Lyle Fulton plays a rather pathetic but ultimately endearing Lysander who with a guitar in hand and a song for every occasion wins us over by his appealing nature. Emilia Harrild is a feisty Hermia – little but fierce – who endures the worst insult when described as a “Yorkshire teabag”. Charlie Clee plays Demetrius inexplicably as a sullen and rather unattractive suitor; an approach which is explained by a striking late plot twist. Eloise Westwood as the naive Helena provides the performance of the evening. Even before her moving last solo song, her star quality shines out amidst the pantomime going on around her.

In the traditional manner, the roles of Theseus (Ben Whitehead) and Hippolyta (Emma Wright) are doubled with those of Oberon and Titania. Emma Wright shows her stage versatility with an impressive transformation from down-trodden housewife to spectacular dancing queen. I can’t relax into Oberon’s “luurrv” style of delivery but many around me enjoy his fairy meddling, “Get ready to party, and don’t Puck it up”.

In the most radical change of the production, the hempen homespun have ambitions to become a pop band rather than to stage a play, so Pyramus and Thisbe does not get an airing. They are transformed into disco fairies and Bottom (Daniel Hall) becomes a Saturday Night Fever dance icon (white suit, gold medallion, black quiff) rather than the traditional ass.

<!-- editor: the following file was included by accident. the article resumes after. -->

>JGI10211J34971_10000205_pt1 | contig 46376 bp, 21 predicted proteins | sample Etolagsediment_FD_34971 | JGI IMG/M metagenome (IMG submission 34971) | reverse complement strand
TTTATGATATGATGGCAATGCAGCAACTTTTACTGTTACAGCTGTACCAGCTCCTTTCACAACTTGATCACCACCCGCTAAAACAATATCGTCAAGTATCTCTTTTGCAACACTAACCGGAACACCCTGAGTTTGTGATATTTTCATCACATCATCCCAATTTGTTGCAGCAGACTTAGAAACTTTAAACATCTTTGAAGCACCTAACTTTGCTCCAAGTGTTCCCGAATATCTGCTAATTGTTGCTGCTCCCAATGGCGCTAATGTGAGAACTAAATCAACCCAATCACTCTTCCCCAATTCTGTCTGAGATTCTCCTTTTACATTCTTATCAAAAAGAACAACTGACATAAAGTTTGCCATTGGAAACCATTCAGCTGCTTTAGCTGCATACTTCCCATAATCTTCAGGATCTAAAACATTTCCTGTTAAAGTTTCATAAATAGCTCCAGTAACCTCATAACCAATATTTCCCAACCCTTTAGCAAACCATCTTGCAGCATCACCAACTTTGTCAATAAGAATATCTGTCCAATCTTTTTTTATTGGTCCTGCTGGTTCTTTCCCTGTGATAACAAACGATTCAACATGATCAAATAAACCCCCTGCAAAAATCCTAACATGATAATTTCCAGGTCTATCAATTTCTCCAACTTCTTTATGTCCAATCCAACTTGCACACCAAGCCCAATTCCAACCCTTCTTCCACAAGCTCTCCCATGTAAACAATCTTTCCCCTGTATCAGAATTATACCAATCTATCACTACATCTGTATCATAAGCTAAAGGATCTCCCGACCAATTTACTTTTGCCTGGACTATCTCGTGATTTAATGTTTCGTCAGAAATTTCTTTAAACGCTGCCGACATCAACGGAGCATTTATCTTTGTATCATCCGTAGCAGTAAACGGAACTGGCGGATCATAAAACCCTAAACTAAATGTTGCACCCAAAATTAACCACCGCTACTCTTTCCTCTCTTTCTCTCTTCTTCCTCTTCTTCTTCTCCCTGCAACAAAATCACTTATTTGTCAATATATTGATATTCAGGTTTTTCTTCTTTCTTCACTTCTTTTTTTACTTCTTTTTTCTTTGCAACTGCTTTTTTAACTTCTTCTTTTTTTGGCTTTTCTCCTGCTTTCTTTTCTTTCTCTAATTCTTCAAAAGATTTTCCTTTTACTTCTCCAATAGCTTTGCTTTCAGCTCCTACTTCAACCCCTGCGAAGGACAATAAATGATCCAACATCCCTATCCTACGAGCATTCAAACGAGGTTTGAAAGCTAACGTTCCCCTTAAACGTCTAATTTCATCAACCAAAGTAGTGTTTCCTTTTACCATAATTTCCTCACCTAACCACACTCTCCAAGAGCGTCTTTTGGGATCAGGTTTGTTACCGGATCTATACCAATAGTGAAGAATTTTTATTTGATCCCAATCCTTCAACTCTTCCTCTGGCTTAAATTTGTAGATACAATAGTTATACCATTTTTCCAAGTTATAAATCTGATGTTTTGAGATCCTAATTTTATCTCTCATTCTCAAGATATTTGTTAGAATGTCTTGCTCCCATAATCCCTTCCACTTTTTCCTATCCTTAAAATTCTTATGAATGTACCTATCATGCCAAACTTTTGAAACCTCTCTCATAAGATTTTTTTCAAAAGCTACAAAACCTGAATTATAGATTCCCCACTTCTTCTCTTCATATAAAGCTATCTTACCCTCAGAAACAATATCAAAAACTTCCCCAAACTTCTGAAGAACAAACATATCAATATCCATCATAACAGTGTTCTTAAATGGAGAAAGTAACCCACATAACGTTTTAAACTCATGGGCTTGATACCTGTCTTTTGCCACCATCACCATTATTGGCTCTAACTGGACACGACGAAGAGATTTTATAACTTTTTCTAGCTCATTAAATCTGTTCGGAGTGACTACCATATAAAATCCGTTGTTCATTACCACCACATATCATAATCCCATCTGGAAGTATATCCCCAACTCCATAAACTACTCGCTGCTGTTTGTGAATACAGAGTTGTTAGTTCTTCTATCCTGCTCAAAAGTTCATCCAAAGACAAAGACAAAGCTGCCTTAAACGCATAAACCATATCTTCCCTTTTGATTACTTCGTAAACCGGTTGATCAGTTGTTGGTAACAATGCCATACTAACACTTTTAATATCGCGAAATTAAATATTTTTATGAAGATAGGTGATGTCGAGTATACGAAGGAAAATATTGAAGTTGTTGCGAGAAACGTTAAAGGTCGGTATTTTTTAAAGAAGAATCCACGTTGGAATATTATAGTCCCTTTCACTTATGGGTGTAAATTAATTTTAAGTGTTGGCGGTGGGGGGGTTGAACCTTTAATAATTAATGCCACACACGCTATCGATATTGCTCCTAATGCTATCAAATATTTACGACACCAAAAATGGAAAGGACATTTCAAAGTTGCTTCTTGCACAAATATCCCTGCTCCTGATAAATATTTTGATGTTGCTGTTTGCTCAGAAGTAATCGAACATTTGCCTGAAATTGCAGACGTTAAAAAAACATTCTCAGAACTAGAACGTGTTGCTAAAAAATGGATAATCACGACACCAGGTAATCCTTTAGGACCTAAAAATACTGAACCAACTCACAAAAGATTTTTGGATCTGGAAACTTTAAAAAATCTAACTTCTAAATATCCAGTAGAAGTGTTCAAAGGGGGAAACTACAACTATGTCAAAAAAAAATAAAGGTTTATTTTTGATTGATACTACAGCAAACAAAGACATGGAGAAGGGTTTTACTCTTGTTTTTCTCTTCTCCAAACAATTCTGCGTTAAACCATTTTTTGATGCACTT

In the final scene, back in the club, the band The Mechanicals perform a non-stop 70s megamix medley (Musical Director Tom Cagnoni) and the full cast dance out the night. It isn’t strictly Shakespeare but it’s a fine evening’s entertainment in the open air.

 

Reviewed by Phillip Money

Photography by Elliott Franks

 


A Midsummer Night’s Dream

 OVO at the Roman Theatre of Verulamium until 11th June

 

Previously reviewed at this venue:
Vinegar Tom | ★★★ | October 2021
Hedda Gabler | ★★★ | November 2021

 

Click here to see our most recent reviews

 

A Midsummer Night’s Dream

★★★★

Wilton’s Music Hall

A Midsummer Night’s Dream

A Midsummer Night’s Dream

Wilton’s Music Hall

Reviewed – 29th January 2020

★★★★

 

“keeps a smile on the face throughout, finding glorious new dimensions and unexpected joyful twists”